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The golden age of redundancy

with The Grilled Cheese Booth

 

There’s no easy way of saying this. Being made redundant can hurt like infidelity. It’s often a blindsider. An affront. Especially when you’re eight months pregnant and have just bought a new house (but more on that later). The fact is, unless you’ve got substantial savings, there’s likely to be an instant panic about money. Then a crisis of confidence. And even though we know it’s for business reasons, it’s hard not to take it personally so there’s that too. Plus there’s a lot of it about.

According to recent BBC research, in the three months to June 2021, there were 99,000 redundancies made in the UK, and prior to that, a further 308,000 were made in the three months before January¹.

With furlough ending, we know there are likely to be more still. Great! Another lump of depressing news with a side order of doom. But is it? There’s a whole other narrative that’s just as true and infinitely more heartening.

400,000 new businesses have been set up since January 2021². It seems many people used the continued furlough scheme and redundancy to dust off the old dreams they might once have had about starting new businesses…and made it happen. For many, it’s a springboard into the kind of life they could only ever have imagined.

Nicola and Chris Booth, the creative husband and wife duo behind The Grilled Cheese Booth in Hebden Bridge are a pair of those people. And they have the most extraordinary story…

According to recent BBC research, in the three months to June 2021, there were 99,000 redundancies made in the UK, and prior to that, a further 308,000 were made in the three months before January¹.

They’d both finally settled into full-time work after years of freelance, travelling around the world with their careers in the theatre industry. They were a month away from having a baby and had just bought a new house when the pandemic hit. On the same day in July 2020, they were both made redundant.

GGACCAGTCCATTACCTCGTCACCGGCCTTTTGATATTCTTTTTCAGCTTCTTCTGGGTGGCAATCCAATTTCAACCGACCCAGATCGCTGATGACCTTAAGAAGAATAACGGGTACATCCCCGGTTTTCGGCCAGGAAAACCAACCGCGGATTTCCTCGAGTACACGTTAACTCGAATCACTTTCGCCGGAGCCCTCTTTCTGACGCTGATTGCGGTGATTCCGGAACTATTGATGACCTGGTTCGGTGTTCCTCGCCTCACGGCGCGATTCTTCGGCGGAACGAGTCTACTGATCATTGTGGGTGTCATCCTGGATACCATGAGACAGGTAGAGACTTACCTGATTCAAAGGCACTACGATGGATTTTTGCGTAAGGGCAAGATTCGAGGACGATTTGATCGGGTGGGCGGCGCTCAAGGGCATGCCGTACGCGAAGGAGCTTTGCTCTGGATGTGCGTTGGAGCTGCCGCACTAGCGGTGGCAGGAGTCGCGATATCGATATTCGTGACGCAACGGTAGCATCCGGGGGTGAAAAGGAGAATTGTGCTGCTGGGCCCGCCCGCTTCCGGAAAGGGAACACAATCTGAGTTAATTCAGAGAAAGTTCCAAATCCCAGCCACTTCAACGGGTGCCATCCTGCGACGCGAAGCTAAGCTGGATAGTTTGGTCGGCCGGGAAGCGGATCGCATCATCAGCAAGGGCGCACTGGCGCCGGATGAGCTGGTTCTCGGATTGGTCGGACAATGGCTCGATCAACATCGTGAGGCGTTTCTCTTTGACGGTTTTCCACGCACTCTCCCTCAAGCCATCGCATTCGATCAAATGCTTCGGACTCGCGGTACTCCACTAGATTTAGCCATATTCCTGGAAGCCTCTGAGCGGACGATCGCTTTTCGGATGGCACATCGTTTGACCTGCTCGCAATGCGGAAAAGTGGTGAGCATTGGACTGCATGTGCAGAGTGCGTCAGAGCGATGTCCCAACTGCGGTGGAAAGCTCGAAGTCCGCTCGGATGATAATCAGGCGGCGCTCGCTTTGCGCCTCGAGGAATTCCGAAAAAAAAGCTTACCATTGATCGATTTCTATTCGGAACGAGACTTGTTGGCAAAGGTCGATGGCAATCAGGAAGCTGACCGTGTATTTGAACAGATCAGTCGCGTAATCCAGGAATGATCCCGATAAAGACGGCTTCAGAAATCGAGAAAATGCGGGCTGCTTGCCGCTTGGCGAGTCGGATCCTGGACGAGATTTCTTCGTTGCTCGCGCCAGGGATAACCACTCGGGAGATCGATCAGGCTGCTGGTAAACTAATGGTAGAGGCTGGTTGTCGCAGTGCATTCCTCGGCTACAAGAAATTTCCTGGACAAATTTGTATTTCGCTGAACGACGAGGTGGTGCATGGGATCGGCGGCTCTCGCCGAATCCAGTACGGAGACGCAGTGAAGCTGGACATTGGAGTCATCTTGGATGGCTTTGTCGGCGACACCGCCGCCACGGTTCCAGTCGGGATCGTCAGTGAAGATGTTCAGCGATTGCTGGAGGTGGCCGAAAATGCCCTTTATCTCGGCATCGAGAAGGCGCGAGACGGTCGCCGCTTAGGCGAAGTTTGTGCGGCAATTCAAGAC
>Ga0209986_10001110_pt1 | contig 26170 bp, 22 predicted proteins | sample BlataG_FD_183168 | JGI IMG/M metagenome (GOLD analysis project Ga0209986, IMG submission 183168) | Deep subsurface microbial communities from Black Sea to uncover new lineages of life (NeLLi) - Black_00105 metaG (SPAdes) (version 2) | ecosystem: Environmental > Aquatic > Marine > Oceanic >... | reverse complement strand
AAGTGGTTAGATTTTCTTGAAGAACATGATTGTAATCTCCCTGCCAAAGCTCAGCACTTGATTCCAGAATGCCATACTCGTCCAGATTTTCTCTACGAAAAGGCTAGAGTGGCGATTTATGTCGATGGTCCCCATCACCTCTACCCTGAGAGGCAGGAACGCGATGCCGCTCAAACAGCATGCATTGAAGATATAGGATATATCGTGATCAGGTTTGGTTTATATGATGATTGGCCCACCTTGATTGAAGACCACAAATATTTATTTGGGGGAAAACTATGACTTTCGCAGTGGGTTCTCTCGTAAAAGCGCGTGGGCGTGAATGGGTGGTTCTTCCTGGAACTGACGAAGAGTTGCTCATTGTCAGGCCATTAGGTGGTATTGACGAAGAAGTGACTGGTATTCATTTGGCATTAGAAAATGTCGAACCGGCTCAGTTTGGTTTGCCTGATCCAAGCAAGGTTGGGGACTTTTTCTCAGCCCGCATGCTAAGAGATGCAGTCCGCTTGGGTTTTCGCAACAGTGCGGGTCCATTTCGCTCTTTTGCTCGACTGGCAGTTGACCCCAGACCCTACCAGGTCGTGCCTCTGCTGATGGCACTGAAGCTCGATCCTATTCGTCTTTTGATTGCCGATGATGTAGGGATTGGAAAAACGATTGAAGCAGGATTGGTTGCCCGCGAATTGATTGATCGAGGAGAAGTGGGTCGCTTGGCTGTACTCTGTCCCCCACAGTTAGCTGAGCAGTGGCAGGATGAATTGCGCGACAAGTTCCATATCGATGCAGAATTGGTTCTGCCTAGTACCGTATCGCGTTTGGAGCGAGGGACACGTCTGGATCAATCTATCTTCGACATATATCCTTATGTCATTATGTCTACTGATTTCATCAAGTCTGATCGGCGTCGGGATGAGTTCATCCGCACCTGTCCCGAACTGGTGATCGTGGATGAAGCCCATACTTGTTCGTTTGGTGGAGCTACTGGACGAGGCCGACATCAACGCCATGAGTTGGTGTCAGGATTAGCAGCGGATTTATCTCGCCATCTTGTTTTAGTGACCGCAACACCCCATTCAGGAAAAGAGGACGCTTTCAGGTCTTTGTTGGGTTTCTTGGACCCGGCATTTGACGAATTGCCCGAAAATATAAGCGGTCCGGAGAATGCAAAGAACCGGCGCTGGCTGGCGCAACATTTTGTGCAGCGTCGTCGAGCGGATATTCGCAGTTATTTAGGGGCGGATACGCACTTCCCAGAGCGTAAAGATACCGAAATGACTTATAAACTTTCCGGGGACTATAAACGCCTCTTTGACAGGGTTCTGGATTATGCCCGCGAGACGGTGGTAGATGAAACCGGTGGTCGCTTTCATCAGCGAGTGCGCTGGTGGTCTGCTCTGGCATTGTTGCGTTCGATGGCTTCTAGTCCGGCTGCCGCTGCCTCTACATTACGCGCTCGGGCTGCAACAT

Nicola explains, “It was a scary moment. Everybody was looking for any job they could get. There were a few pub roles going but the others applying had experience. We soon realised there wasn’t really anything for us.”

Chris is very much a foodie person and had often dreamt of one day having a trailer stall or street food outlet. So with no other options on the table, they thought they’d try it. Remarkably, just three weeks later, they’d founded the business that would change their lives.

“The best bits are being your own boss, making it personal, having the freedom to make it what you want, being local and working your own hours. It’s the best thing we’ve ever done,” said Nicola. 

So how exactly did they do it?

Chris started off by talking to local businesses about suppliers. They opted for grilled cheese sandwiches as there wouldn’t be huge overheads (they used high quality, local ingredients but just needed those, a coldbox and a grill). How much formal research did they actually do? “Probably very little!” Nicola laughs. “Because it was relatively low cost and low risk, we did lots of reading up online, checked there was nobody locally serving anything similar and used our savings to go for it (well we had to. Funding wasn’t available!).”

They started on the market for three days a week and then spotted a tiny disused hole-in-the-wall type premises. Within a few months they were in. It’s fair to say it’s a very different way of starting a business than through personal choice. But sometimes it seems, that can be a distinct advantage. “There’s no better way than being thrown in the deep end and just getting on with it as you just have to make it work.”